I posted KC koto, here is KP’s!
Koto on PhotoPeach
I posted KC koto, here is KP’s!
Koto on PhotoPeach
The children had a Koto session with Dr Amato, as part of our Japanese culture curriculum and our Unit of inquiry, “How We Express Ourselves”. Dr Amato is the head of the International Centre for Japanese Culture. The children were enthusiastic, yet respectful, as they worked with Dr Amato.
Koto by Yuri Air
This is a perfect example of how different areas of the curriculum come together in authentic ways to support student learning. Ms Yuri invited the children to learn about Children’s Day from her book about Japanese cultural events. The children remembered there was a huge Koinobori in ELC. We wondered whether the children would like to visit the ELC. They quickly said yes and made the suggestion of taking clipboards and paper to sketch the Koinobori.
Koinobori inquiry by Yuri Airs
The children applied their sketching skills from art, carefully recording details of Koinobori for their own design. The children noted the Koinobori fluttering in the wind and pondered the question, What material is this made of? This was a direct link to our Unit of Inquiry about how we manipulate materials to suit our purposes.
Drawing our Koinobori on PhotoPeach
The children came back to class and wanted to share ideas of how to make their own Koinobori. The children had lengthy discussions about the appropriate materials for their Koinobori. They pondered which adhesives would be needed to connect pieces.They estimated lengths of fabric, paper and plastic. Some children used rulers to measure the length of their fish. They used words such as, longer, shorter, fatter and small to describe their designs. This shows the practical application of our measurement unit in maths.
Making Koinobori on PhotoPeach
The children made their Koinobori on a particularly gusty day and were able to test and modify their designs.
Etsuko Inada (Hana’s grandma) is a master calligrapher, this means she has a special name, Sessui Yamamoto. She used to take part in calligraphy competitions and Hana’s mum remembers her practicing calligraphy and the fragrance of ink filling the house when she was a child.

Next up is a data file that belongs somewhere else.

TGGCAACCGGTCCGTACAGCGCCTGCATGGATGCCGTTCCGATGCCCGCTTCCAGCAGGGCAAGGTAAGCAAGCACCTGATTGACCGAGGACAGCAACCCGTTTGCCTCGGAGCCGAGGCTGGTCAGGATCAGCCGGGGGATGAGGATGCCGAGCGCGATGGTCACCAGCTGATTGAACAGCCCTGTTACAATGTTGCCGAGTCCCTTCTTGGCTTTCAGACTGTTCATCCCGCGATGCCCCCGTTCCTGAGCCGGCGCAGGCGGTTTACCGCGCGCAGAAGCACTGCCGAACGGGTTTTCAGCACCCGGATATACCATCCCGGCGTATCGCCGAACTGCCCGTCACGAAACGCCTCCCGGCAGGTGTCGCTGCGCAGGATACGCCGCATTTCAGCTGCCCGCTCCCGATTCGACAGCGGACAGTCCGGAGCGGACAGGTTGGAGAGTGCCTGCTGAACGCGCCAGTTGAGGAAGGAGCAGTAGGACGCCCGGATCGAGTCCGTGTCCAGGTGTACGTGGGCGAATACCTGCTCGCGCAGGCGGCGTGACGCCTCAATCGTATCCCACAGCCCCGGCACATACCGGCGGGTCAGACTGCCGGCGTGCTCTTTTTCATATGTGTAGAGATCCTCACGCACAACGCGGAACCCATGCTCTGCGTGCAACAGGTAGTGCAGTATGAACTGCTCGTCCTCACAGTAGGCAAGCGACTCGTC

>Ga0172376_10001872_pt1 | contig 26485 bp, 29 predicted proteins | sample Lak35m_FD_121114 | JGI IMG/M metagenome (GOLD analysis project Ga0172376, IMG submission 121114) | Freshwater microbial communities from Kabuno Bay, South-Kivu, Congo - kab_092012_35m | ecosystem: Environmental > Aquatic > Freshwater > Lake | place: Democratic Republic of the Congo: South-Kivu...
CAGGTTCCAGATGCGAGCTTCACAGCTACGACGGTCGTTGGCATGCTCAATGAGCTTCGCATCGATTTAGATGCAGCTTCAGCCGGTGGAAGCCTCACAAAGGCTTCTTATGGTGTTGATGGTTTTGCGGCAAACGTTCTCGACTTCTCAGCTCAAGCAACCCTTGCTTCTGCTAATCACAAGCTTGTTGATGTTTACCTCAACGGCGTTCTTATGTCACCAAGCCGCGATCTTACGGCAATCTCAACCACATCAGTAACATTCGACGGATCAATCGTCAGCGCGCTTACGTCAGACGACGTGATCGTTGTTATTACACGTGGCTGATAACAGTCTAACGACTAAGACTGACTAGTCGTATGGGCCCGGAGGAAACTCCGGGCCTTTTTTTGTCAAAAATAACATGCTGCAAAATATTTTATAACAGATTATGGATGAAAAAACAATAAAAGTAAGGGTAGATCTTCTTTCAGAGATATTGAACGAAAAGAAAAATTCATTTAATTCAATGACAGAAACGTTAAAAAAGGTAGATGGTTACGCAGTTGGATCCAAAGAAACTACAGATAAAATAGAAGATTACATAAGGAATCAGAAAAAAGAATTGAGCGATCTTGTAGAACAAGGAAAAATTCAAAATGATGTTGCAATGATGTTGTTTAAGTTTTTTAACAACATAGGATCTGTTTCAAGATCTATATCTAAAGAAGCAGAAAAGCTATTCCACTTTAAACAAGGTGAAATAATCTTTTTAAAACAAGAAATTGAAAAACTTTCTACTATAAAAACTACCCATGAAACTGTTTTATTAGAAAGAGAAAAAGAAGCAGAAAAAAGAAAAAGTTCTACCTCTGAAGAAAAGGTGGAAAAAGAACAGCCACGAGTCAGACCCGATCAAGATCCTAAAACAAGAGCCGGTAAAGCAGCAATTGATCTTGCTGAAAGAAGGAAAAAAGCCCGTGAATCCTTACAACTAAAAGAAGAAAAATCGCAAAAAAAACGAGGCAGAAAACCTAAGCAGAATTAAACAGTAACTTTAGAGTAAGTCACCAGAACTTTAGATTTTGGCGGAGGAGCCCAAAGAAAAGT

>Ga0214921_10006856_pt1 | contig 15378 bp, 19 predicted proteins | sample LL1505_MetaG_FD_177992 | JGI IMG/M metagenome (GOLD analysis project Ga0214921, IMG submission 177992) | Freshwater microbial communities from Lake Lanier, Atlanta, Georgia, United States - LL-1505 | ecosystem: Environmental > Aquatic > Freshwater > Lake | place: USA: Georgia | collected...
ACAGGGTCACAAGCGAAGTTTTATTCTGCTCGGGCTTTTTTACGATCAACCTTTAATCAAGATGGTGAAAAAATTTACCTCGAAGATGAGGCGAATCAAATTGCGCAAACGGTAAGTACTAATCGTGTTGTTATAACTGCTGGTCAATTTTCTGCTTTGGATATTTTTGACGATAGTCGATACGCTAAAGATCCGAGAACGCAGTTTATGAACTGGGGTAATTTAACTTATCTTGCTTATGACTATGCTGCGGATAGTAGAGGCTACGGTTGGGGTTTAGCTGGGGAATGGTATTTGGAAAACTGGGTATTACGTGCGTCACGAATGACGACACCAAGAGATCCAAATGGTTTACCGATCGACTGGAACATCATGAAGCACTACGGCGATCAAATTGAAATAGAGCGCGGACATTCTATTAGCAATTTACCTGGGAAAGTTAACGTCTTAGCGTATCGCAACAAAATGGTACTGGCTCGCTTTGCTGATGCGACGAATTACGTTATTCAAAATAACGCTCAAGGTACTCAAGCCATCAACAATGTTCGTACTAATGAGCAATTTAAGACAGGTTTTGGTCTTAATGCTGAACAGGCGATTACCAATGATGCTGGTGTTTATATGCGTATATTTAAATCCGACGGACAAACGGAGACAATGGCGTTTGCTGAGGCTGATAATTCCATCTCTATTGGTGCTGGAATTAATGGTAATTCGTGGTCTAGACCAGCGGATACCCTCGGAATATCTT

Sessui Yamamoto kindly offered to share her expertise with the children. She came to school with her special mat, calligraphy paper and brushes. The children were amazed by the huge brush and enjoyed calling out words for her to write.
We hope you enjoy sharing this special experience with us.
Learning from a calligraphy master. on PhotoPeach
The children explored written forms of communication as works of art. They were intrigued by the beauty of Arabic but were drawn to a text they recognised, Japanese. A conversation and questions arose,
Thank you Ms Yuri for recording and editing this video.
The children have engaged in conversations about written language as an art form. From these conversations the children became inspired to create their names in Japanese text. Ms Yuri prepared each child’s name in Katakana. The children who could write in Japanese took the role of teacher, helping other children form the Japanese symbols.
Learning to write our names in Katakana. on PhotoPeach
At the beginning of the school year the children inquired into forms of written communication. They drew links between Katakana and English. This exploration has been enriched through the multilingual parent reading sessions.
At the beginning of our unit of inquiry. “How We Express Ourselves” the children explored different art forms such as dance, music and the written word. We looked at many images of writing as art. We noted that many cultures use calligraphy.
The children quickly pointed out Kanji, Hirogana and katakana. An intense debate ensued as the children explained the difference between types of Japanese writing. It became apparent that every child in the class could identify Japanese text. The children spent 20 minutes finding Japanese writing in the class. In the next engagement with this topic the children cut out Japanese text from newspapers and junk mail. They represented their finding in their own aesthetic style. The question still remains, how could they tell the writing is Japanese?
This is what the children said about their findings.